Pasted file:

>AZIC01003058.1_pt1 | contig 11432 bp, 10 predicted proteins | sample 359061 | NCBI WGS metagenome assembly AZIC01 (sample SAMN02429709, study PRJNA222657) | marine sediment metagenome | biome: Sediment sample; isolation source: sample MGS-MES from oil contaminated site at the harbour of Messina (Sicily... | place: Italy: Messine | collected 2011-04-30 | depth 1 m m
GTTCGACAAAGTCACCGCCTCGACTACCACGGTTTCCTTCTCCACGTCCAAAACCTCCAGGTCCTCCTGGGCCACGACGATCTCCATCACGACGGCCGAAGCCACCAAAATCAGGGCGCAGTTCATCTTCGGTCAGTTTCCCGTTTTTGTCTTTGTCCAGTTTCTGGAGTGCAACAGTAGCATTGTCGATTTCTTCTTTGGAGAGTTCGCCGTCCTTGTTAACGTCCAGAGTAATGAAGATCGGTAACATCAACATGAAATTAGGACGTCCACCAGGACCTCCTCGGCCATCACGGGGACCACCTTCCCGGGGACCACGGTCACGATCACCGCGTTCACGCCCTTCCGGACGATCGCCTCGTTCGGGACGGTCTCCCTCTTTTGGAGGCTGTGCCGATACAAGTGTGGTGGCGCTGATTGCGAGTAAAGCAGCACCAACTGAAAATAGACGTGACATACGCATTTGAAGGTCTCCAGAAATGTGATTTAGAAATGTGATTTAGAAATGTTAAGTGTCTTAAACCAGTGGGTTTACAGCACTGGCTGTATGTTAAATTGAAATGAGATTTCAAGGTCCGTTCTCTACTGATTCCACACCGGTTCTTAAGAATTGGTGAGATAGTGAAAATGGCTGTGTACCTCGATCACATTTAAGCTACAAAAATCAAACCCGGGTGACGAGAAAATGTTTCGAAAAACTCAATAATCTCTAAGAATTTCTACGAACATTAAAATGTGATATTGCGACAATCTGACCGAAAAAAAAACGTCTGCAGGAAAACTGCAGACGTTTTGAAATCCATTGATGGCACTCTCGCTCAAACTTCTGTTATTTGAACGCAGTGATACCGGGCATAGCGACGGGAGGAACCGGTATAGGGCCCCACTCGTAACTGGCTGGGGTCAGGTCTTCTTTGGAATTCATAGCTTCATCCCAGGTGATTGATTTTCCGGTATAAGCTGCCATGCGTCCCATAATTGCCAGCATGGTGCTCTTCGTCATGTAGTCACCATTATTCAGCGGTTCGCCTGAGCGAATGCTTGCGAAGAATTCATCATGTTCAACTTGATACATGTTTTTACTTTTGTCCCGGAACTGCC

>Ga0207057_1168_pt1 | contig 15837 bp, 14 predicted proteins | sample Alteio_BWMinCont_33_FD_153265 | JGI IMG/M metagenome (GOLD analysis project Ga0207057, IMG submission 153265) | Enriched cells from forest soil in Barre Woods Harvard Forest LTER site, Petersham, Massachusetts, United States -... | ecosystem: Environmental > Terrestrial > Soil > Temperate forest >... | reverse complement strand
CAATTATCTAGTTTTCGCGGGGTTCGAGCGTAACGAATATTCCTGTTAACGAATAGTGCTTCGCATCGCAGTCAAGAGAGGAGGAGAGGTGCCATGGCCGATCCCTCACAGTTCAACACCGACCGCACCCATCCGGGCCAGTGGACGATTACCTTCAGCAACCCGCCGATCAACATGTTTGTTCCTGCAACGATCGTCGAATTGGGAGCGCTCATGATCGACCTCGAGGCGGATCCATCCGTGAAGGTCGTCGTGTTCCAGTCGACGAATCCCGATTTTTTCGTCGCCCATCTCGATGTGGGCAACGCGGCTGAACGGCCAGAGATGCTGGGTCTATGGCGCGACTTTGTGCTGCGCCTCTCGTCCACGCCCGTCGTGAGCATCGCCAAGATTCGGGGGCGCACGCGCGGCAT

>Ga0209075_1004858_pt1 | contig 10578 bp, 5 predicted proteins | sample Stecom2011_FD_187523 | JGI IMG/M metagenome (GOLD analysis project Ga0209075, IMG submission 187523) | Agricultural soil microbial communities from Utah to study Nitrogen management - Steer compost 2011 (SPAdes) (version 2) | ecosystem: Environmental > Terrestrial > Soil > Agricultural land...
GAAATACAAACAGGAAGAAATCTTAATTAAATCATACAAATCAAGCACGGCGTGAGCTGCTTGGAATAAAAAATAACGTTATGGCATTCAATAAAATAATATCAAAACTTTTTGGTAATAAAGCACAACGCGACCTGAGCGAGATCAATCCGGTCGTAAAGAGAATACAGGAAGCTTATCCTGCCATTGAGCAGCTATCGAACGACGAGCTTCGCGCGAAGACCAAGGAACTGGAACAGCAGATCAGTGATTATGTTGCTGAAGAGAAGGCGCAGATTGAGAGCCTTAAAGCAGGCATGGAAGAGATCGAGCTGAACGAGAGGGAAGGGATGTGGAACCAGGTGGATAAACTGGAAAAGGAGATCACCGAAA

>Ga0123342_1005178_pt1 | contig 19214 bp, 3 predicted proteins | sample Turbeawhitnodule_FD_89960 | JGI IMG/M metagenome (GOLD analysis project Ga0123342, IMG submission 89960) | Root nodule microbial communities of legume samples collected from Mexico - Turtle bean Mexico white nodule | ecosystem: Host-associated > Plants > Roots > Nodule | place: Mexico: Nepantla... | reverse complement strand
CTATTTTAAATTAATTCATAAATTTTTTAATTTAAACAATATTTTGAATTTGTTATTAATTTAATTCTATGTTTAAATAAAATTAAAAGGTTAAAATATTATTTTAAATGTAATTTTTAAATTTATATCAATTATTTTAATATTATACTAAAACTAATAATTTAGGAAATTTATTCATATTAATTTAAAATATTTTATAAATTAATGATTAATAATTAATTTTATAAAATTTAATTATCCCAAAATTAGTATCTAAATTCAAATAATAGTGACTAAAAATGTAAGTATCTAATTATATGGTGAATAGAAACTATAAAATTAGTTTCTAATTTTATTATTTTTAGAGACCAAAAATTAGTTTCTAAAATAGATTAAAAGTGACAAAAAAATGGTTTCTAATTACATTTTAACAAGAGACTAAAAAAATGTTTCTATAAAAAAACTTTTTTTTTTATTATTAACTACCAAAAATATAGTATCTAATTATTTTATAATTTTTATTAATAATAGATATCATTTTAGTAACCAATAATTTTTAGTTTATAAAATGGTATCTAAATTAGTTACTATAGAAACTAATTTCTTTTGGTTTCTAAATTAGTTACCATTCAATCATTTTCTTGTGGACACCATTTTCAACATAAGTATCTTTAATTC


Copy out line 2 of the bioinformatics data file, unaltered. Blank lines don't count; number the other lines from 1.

GTTCGACAAAGTCACCGCCTCGACTACCACGGTTTCCTTCTCCACGTCCAAAACCTCCAGGTCCTCCTGGGCCACGACGATCTCCATCACGACGGCCGAAGCCACCAAAATCAGGGCGCAGTTCATCTTCGGTCAGTTTCCCGTTTTTGTCTTTGTCCAGTTTCTGGAGTGCAACAGTAGCATTGTCGATTTCTTCTTTGGAGAGTTCGCCGTCCTTGTTAACGTCCAGAGTAATGAAGATCGGTAACATCAACATGAAATTAGGACGTCCACCAGGACCTCCTCGGCCATCACGGGGACCACCTTCCCGGGGACCACGGTCACGATCACCGCGTTCACGCCCTTCCGGACGATCGCCTCGTTCGGGACGGTCTCCCTCTTTTGGAGGCTGTGCCGATACAAGTGTGGTGGCGCTGATTGCGAGTAAAGCAGCACCAACTGAAAATAGACGTGACATACGCATTTGAAGGTCTCCAGAAATGTGATTTAGAAATGTGATTTAGAAATGTTAAGTGTCTTAAACCAGTGGGTTTACAGCACTGGCTGTATGTTAAATTGAAATGAGATTTCAAGGTCCGTTCTCTACTGATTCCACACCGGTTCTTAAGAATTGGTGAGATAGTGAAAATGGCTGTGTACCTCGATCACATTTAAGCTACAAAAATCAAACCCGGGTGACGAGAAAATGTTTCGAAAAACTCAATAATCTCTAAGAATTTCTACGAACATTAAAATGTGATATTGCGACAATCTGACCGAAAAAAAAACGTCTGCAGGAAAACTGCAGACGTTTTGAAATCCATTGATGGCACTCTCGCTCAAACTTCTGTTATTTGAACGCAGTGATACCGGGCATAGCGACGGGAGGAACCGGTATAGGGCCCCACTCGTAACTGGCTGGGGTCAGGTCTTCTTTGGAATTCATAGCTTCATCCCAGGTGATTGATTTTCCGGTATAAGCTGCCATGCGTCCCATAATTGCCAGCATGGTGCTCTTCGTCATGTAGTCACCATTATTCAGCGGTTCGCCTGAGCGAATGCTTGCGAAGAATTCATCATGTTCAACTTGATACATGTTTTTACTTTTGTCCCGGAACTGCC